If one has lived in London for a while, you would agree that weather plays an important role in one’s emotional life. This is what happened on the 10th night of Resolution: a triple bill with drastic changes between one piece and another, offering overall a variety of ideas, propositions, bodies and sensations.
Hannah Robinson’s At One, opened the evening with an intimate, human, yet thoughtful duet. Performing in her own work, Robinson and Karl Green gave us a reminder of how intricate and vulnerable a true relationship can be. In silence and using text, the two performers gave us touching images; going through each other’s bodies as if looking for something lost long ago or maybe yearning what they never had; carrying each other, finding spaces, laughing and gripping their hands. The piece takes a brilliant turn when within that tenderness, love and friendship we start to see disagreement. By the end, one questions how to balance the inevitable loneliness with the need of the other to understand oneself.
Four strong dancers in shiny costumes perform a dynamic and structured choreography in Livia Massarelli’s (Un)Changed. Without silences or pauses, the piece takes us on a non stopping journey of familiar forms. Original and powerful music by Maurizio Massarelli kept everybody awake in the room, while at the same time reinforcing the idea of trance, exhaustion and intense physicality. Through unisons, duets and group (Un)Changed was a clean, precise, and engaging choreographic composition. It left me, however, wanting more of something else and less of the same thing.
To close the night, What Is Written Dance Company performed Pursuit of Power. It was indeed a portrayal of submission, force and authority. With movement drawing from contemporary and hip hop, ten performers on stage, mostly in duets and unisons, resemble scenes of fight and confrontation; all dressed in the same dark blue, jail-like costume and gesturing handcuffs behind their backs. It is inevitable to think of how gender plays a role in this type of work. Starting the piece, two men grab two women and take them out of stage. Later, there was a very stereotypical scene of men threatening each other. At the same time, however, other scenes displayed women who were directing the precise movement of men. All of this scrambled in the same piece, it made me wonder if these were conscious decisions or part of a random, unclear or maybe inexistente narrative.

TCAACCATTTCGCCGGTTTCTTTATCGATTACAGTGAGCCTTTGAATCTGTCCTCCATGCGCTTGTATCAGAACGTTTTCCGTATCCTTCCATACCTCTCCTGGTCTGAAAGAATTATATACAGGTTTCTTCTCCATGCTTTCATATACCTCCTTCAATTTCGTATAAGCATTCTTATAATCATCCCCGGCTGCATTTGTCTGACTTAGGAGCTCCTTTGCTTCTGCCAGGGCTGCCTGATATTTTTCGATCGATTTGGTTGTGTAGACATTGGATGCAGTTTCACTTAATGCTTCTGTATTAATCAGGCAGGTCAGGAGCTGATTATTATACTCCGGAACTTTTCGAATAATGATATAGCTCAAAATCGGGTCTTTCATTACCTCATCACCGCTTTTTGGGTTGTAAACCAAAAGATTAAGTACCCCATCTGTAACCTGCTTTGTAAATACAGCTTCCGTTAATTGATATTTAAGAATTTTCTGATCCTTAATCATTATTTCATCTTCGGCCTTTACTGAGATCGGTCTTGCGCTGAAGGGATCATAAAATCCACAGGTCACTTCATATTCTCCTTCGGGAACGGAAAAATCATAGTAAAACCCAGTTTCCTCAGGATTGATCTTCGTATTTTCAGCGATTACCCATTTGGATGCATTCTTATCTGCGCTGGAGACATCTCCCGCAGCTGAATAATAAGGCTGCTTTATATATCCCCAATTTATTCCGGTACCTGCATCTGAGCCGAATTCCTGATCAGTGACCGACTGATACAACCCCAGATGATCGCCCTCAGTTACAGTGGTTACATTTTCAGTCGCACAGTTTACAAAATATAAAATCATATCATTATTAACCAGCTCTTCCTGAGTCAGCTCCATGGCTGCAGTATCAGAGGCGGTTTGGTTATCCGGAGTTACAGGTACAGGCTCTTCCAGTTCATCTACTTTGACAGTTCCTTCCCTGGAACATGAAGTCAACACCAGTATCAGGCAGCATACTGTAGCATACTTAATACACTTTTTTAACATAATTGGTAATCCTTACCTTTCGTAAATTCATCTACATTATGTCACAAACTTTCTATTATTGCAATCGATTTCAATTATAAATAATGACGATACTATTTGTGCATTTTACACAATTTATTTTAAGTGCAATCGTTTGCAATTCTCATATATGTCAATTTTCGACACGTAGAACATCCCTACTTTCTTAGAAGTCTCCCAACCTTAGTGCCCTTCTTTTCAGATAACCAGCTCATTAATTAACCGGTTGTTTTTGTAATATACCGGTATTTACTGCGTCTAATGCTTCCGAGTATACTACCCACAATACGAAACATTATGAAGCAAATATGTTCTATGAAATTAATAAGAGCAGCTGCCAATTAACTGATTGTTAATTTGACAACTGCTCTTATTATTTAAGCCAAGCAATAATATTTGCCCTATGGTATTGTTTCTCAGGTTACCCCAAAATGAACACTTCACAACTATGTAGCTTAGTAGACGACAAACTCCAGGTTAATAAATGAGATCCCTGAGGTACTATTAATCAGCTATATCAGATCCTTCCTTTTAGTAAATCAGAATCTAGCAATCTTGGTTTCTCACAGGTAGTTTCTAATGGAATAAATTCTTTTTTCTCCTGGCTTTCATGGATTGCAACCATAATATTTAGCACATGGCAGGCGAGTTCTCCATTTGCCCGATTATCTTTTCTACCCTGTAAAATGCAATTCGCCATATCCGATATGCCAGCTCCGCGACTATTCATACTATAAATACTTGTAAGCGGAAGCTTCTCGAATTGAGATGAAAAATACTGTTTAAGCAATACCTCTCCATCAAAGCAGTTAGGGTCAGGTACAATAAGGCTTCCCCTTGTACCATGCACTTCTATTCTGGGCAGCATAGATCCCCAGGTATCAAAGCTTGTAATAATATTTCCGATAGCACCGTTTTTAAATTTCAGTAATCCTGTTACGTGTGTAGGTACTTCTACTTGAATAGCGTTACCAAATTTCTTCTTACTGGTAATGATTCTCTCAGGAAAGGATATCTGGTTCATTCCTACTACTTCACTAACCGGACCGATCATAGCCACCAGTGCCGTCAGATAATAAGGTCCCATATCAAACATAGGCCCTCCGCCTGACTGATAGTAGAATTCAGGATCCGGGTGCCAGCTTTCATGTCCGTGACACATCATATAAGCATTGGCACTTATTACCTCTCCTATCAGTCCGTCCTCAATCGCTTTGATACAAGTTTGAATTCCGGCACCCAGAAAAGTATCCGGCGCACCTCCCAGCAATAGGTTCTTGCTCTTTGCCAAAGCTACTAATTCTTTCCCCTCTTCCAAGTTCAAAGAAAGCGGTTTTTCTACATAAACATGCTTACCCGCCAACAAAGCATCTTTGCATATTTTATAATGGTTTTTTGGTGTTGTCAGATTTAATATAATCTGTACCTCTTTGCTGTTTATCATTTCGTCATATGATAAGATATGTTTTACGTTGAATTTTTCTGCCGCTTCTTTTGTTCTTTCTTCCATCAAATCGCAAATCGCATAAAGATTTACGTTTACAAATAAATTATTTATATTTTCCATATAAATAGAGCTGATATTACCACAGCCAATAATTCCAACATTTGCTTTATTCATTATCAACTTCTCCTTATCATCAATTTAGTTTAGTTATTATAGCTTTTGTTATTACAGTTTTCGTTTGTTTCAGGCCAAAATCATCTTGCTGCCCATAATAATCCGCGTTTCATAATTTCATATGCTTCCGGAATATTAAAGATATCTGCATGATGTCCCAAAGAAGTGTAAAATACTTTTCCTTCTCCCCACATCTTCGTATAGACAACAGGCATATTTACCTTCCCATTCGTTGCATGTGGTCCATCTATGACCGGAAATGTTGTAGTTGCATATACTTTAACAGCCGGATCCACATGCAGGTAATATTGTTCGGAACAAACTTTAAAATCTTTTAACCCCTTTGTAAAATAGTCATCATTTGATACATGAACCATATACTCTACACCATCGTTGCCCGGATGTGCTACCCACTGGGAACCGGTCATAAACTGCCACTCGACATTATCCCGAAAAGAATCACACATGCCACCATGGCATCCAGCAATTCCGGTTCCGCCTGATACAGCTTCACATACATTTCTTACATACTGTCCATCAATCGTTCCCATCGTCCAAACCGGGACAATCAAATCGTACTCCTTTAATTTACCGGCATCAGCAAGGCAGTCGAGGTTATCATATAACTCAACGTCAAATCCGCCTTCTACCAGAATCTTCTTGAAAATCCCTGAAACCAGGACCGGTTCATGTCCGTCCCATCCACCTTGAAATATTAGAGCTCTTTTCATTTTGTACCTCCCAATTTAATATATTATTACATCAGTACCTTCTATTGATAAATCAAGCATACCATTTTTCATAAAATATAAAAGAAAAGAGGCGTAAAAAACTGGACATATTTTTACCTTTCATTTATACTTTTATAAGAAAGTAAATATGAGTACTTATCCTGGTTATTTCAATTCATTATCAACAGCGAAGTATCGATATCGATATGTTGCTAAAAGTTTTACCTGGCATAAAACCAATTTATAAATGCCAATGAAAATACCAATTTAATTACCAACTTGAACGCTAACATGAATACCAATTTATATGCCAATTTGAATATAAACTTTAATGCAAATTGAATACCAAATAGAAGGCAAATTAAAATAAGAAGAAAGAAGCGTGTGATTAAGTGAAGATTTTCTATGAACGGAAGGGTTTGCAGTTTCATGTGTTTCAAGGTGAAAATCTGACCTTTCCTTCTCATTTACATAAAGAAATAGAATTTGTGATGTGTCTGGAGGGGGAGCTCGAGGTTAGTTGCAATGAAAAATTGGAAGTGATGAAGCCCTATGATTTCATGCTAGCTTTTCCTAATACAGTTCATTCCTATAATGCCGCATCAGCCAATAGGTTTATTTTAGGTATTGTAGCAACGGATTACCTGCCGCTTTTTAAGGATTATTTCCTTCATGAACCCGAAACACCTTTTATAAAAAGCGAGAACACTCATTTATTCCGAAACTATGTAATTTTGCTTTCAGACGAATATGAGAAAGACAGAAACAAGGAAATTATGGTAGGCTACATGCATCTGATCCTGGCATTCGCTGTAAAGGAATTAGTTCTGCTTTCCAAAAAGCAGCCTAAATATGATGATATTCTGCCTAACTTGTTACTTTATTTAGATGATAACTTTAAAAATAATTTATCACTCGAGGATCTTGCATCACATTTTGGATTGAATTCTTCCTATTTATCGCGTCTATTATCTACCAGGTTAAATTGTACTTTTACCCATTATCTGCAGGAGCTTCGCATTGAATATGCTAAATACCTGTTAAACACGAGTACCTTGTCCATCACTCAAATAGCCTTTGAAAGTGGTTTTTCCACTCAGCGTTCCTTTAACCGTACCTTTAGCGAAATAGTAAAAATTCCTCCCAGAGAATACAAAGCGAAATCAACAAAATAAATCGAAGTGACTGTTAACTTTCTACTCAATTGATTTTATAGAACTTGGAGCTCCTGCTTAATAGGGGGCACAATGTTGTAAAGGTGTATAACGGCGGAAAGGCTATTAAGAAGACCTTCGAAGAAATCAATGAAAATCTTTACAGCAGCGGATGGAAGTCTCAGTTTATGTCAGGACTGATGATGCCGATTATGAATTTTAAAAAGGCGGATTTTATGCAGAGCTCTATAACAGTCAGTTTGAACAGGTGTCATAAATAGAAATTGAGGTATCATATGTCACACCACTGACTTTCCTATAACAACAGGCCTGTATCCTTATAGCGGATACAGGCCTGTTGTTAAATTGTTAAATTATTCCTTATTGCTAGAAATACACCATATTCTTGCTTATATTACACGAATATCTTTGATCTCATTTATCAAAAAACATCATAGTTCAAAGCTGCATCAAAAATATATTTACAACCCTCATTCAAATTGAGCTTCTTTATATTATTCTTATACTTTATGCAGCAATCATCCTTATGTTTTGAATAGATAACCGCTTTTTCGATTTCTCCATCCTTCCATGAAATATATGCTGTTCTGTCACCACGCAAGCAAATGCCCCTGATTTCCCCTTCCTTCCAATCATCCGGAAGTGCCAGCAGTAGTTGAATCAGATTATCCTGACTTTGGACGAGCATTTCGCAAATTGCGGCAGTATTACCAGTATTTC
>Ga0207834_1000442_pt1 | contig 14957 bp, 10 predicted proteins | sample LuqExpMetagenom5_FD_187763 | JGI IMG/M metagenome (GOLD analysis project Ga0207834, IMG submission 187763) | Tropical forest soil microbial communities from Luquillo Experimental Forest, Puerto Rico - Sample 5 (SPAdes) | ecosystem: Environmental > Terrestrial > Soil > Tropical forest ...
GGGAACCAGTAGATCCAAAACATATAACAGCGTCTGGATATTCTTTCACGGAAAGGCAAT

Coral Montejano Cantoral
Hannah Robinson and Karl Green are symbiotically entangled. At least that is how their physically playful and chatty relationship seems in At One. A sequence of atmospherically lit scenarios, seamlessly constructs a portrait of this harmonious couple, as they go about daily life. Down-to-earth dialogue and sensual movement mesh together as comfortably as they are with each other. But it’s neither boring nor predictable. In fact it’s fascinating how they ultimately disconnect because of Green’s neediness and Robinson’s increasing reticence. Acted out in a desperate duet with him dragging her around the space, manipulating her like a floppy doll, she glares out detached and unemotional.
From expressive dance theatre to cool abstraction: this is what Livia Massarelli’s choreography brings in (Un)Changed. A tightly knit group of technically proficient dancers explore the workings of the canon resulting in cycles of movement that constantly diverge then reform. Clubby music together with silvery spangled costumes inject the work with an urban vibe, but form is what’s accentuated here. There’s no let-up in the pace of the piece and while the performers impress with their stamina, at times it becomes just too robotic and mechanical.
What is Written Dance Company members take the stage by force. Wearing prison overalls and defiant expressions, there’s no messing with them as they interrogate power in imaginative displays of hip hop, driven by muscular music. Themes of prison and other disciplinary systems which control and disempower bodies are suggested through manipulative duets, agonised solos and rebellious unison. Power is exchanged, sought after and abused in a rich gestural language performed with heaps of attitude. There’s little gender discrimination here as female dancers hold their own in the hard-core chunky moves.